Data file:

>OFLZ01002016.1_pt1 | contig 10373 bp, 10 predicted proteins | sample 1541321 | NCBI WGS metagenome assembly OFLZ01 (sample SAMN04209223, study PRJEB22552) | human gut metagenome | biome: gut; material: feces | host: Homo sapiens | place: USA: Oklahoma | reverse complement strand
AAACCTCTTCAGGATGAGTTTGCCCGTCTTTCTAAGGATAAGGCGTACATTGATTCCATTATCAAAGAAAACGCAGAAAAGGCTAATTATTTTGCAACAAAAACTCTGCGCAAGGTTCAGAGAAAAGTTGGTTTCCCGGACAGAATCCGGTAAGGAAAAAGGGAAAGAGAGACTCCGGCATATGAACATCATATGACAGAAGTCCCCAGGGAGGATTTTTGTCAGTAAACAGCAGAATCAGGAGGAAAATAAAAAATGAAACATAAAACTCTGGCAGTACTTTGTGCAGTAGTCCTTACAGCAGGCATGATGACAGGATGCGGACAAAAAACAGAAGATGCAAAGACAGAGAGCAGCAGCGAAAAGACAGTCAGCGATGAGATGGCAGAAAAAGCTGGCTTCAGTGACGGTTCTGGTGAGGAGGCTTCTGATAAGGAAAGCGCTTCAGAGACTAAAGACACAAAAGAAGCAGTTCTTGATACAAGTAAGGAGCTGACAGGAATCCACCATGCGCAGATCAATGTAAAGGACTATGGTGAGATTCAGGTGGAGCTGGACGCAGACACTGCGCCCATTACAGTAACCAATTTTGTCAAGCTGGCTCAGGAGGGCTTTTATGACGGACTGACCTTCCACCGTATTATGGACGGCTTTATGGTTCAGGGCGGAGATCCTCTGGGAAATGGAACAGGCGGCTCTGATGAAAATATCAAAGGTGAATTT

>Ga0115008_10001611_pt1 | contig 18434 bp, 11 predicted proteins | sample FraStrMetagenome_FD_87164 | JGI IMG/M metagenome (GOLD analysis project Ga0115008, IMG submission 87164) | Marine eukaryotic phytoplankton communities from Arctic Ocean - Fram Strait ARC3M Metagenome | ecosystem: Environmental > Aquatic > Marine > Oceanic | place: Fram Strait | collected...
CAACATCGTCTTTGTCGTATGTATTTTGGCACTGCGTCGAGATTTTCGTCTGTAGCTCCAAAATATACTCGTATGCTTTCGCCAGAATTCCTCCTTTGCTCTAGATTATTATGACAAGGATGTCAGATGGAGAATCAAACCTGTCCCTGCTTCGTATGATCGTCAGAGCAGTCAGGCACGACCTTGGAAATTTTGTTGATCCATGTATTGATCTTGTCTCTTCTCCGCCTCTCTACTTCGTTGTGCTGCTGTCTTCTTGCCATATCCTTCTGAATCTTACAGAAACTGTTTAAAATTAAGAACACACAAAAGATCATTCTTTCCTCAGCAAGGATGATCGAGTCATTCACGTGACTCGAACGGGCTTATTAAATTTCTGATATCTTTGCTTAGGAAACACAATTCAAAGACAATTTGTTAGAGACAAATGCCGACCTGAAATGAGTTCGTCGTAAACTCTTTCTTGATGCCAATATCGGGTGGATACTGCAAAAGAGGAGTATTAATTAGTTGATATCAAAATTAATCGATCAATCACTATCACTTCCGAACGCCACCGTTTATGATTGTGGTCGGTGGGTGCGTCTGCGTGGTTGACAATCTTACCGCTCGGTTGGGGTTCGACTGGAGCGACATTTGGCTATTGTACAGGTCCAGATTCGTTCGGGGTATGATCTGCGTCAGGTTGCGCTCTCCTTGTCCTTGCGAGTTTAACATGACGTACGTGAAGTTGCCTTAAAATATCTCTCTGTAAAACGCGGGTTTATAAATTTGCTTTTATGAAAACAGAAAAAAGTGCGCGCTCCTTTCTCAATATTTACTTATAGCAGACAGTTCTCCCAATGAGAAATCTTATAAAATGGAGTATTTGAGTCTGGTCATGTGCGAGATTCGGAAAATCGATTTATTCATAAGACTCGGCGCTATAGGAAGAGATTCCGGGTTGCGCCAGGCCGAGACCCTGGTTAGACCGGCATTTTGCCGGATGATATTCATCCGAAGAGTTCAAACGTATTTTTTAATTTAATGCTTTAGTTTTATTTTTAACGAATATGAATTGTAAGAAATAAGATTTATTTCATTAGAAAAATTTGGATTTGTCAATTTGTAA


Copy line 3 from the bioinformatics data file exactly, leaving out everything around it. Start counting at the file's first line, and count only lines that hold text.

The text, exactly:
>Ga0115008_10001611_pt1 | contig 18434 bp, 11 predicted proteins | sample FraStrMetagenome_FD_87164 | JGI IMG/M metagenome (GOLD analysis project Ga0115008, IMG submission 87164) | Marine eukaryotic phytoplankton communities from Arctic Ocean - Fram Strait ARC3M Metagenome | ecosystem: Environmental > Aquatic > Marine > Oceanic | place: Fram Strait | collected...